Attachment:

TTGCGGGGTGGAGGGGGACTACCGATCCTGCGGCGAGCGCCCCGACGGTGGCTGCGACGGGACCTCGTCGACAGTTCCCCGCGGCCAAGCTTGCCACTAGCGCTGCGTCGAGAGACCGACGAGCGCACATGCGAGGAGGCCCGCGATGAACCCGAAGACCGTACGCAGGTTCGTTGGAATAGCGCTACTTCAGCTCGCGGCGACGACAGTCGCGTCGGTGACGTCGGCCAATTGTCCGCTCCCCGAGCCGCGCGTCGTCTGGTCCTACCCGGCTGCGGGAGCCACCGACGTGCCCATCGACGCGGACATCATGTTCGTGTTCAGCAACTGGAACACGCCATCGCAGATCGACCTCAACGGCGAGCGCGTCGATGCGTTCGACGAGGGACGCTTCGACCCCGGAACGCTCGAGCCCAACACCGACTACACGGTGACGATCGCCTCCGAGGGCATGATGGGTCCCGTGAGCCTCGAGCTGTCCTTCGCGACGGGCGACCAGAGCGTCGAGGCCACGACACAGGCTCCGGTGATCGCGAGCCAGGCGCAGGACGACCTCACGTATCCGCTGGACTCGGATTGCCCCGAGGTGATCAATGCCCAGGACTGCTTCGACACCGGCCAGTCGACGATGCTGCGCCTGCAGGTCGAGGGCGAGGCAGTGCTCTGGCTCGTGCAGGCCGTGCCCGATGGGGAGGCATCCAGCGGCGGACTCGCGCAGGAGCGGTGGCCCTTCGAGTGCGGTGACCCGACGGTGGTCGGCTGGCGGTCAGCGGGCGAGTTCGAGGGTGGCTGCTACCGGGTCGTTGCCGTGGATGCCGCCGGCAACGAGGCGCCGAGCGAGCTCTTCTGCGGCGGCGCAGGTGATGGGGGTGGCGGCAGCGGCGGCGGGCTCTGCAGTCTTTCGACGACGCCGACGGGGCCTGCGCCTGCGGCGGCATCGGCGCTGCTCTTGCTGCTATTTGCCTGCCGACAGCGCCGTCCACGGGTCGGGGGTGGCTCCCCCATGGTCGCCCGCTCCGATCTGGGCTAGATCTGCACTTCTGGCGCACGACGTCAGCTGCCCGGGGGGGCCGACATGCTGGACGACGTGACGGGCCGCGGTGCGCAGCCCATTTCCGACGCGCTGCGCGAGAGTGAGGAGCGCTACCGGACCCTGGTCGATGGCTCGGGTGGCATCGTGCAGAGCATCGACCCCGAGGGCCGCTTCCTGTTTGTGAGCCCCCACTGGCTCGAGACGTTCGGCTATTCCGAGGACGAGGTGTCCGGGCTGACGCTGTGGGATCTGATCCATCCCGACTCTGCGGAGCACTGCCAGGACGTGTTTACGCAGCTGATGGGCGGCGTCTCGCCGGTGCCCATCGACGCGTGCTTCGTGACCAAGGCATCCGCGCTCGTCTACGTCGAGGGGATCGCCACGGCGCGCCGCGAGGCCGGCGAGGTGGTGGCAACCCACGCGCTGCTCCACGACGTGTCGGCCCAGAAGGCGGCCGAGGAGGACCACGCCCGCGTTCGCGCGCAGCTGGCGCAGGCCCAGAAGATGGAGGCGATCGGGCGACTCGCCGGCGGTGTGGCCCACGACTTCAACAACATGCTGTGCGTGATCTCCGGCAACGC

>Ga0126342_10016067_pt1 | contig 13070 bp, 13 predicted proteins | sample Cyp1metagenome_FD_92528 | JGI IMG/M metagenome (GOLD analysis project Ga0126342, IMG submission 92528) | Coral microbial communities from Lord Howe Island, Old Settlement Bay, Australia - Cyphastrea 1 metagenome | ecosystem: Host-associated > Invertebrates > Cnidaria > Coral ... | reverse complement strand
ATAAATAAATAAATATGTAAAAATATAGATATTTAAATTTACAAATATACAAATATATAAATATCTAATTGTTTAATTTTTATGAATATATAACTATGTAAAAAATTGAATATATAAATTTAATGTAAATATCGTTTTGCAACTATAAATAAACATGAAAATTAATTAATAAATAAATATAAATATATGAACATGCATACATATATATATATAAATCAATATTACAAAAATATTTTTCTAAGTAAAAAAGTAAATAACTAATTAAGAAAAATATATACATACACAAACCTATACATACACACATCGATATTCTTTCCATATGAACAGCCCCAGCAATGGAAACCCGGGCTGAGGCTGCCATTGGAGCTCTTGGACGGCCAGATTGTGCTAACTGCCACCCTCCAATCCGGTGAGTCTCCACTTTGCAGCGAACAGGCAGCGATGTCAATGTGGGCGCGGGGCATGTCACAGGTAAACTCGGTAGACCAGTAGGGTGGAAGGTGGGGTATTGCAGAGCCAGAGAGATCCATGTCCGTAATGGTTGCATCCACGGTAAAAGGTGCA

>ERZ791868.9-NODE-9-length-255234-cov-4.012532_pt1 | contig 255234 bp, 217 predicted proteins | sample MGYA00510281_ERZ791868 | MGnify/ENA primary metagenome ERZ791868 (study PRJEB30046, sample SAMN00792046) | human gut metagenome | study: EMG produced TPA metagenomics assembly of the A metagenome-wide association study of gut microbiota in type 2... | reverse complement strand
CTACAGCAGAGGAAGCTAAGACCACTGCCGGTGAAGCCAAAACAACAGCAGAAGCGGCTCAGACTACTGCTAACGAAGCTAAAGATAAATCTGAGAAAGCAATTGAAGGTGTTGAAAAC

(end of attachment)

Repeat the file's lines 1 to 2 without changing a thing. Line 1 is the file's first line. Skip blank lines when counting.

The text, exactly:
TTGCGGGGTGGAGGGGGACTACCGATCCTGCGGCGAGCGCCCCGACGGTGGCTGCGACGGGACCTCGTCGACAGTTCCCCGCGGCCAAGCTTGCCACTAGCGCTGCGTCGAGAGACCGACGAGCGCACATGCGAGGAGGCCCGCGATGAACCCGAAGACCGTACGCAGGTTCGTTGGAATAGCGCTACTTCAGCTCGCGGCGACGACAGTCGCGTCGGTGACGTCGGCCAATTGTCCGCTCCCCGAGCCGCGCGTCGTCTGGTCCTACCCGGCTGCGGGAGCCACCGACGTGCCCATCGACGCGGACATCATGTTCGTGTTCAGCAACTGGAACACGCCATCGCAGATCGACCTCAACGGCGAGCGCGTCGATGCGTTCGACGAGGGACGCTTCGACCCCGGAACGCTCGAGCCCAACACCGACTACACGGTGACGATCGCCTCCGAGGGCATGATGGGTCCCGTGAGCCTCGAGCTGTCCTTCGCGACGGGCGACCAGAGCGTCGAGGCCACGACACAGGCTCCGGTGATCGCGAGCCAGGCGCAGGACGACCTCACGTATCCGCTGGACTCGGATTGCCCCGAGGTGATCAATGCCCAGGACTGCTTCGACACCGGCCAGTCGACGATGCTGCGCCTGCAGGTCGAGGGCGAGGCAGTGCTCTGGCTCGTGCAGGCCGTGCCCGATGGGGAGGCATCCAGCGGCGGACTCGCGCAGGAGCGGTGGCCCTTCGAGTGCGGTGACCCGACGGTGGTCGGCTGGCGGTCAGCGGGCGAGTTCGAGGGTGGCTGCTACCGGGTCGTTGCCGTGGATGCCGCCGGCAACGAGGCGCCGAGCGAGCTCTTCTGCGGCGGCGCAGGTGATGGGGGTGGCGGCAGCGGCGGCGGGCTCTGCAGTCTTTCGACGACGCCGACGGGGCCTGCGCCTGCGGCGGCATCGGCGCTGCTCTTGCTGCTATTTGCCTGCCGACAGCGCCGTCCACGGGTCGGGGGTGGCTCCCCCATGGTCGCCCGCTCCGATCTGGGCTAGATCTGCACTTCTGGCGCACGACGTCAGCTGCCCGGGGGGGCCGACATGCTGGACGACGTGACGGGCCGCGGTGCGCAGCCCATTTCCGACGCGCTGCGCGAGAGTGAGGAGCGCTACCGGACCCTGGTCGATGGCTCGGGTGGCATCGTGCAGAGCATCGACCCCGAGGGCCGCTTCCTGTTTGTGAGCCCCCACTGGCTCGAGACGTTCGGCTATTCCGAGGACGAGGTGTCCGGGCTGACGCTGTGGGATCTGATCCATCCCGACTCTGCGGAGCACTGCCAGGACGTGTTTACGCAGCTGATGGGCGGCGTCTCGCCGGTGCCCATCGACGCGTGCTTCGTGACCAAGGCATCCGCGCTCGTCTACGTCGAGGGGATCGCCACGGCGCGCCGCGAGGCCGGCGAGGTGGTGGCAACCCACGCGCTGCTCCACGACGTGTCGGCCCAGAAGGCGGCCGAGGAGGACCACGCCCGCGTTCGCGCGCAGCTGGCGCAGGCCCAGAAGATGGAGGCGATCGGGCGACTCGCCGGCGGTGTGGCCCACGACTTCAACAACATGCTGTGCGTGATCTCCGGCAACGC

>Ga0126342_10016067_pt1 | contig 13070 bp, 13 predicted proteins | sample Cyp1metagenome_FD_92528 | JGI IMG/M metagenome (GOLD analysis project Ga0126342, IMG submission 92528) | Coral microbial communities from Lord Howe Island, Old Settlement Bay, Australia - Cyphastrea 1 metagenome | ecosystem: Host-associated > Invertebrates > Cnidaria > Coral ... | reverse complement strand